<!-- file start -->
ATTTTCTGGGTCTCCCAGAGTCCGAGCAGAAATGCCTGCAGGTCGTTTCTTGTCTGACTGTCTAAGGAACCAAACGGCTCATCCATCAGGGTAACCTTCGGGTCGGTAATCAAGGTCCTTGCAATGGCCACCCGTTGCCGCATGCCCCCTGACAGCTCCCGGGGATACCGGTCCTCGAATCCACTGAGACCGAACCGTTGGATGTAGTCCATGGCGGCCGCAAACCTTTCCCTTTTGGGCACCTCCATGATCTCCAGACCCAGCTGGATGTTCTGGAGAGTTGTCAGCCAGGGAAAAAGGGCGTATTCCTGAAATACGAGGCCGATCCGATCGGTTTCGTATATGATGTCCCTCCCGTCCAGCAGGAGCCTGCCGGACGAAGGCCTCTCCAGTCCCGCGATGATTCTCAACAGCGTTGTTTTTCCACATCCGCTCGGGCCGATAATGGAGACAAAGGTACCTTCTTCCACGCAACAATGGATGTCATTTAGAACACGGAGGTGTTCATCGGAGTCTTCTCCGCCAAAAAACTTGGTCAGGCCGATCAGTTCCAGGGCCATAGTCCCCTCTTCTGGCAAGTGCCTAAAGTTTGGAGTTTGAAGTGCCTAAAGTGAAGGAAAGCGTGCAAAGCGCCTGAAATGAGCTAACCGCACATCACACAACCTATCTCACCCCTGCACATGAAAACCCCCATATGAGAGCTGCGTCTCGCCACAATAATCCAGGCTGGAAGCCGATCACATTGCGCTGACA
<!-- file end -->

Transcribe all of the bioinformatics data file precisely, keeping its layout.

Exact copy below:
ATTTTCTGGGTCTCCCAGAGTCCGAGCAGAAATGCCTGCAGGTCGTTTCTTGTCTGACTGTCTAAGGAACCAAACGGCTCATCCATCAGGGTAACCTTCGGGTCGGTAATCAAGGTCCTTGCAATGGCCACCCGTTGCCGCATGCCCCCTGACAGCTCCCGGGGATACCGGTCCTCGAATCCACTGAGACCGAACCGTTGGATGTAGTCCATGGCGGCCGCAAACCTTTCCCTTTTGGGCACCTCCATGATCTCCAGACCCAGCTGGATGTTCTGGAGAGTTGTCAGCCAGGGAAAAAGGGCGTATTCCTGAAATACGAGGCCGATCCGATCGGTTTCGTATATGATGTCCCTCCCGTCCAGCAGGAGCCTGCCGGACGAAGGCCTCTCCAGTCCCGCGATGATTCTCAACAGCGTTGTTTTTCCACATCCGCTCGGGCCGATAATGGAGACAAAGGTACCTTCTTCCACGCAACAATGGATGTCATTTAGAACACGGAGGTGTTCATCGGAGTCTTCTCCGCCAAAAAACTTGGTCAGGCCGATCAGTTCCAGGGCCATAGTCCCCTCTTCTGGCAAGTGCCTAAAGTTTGGAGTTTGAAGTGCCTAAAGTGAAGGAAAGCGTGCAAAGCGCCTGAAATGAGCTAACCGCACATCACACAACCTATCTCACCCCTGCACATGAAAACCCCCATATGAGAGCTGCGTCTCGCCACAATAATCCAGGCTGGAAGCCGATCACATTGCGCTGACA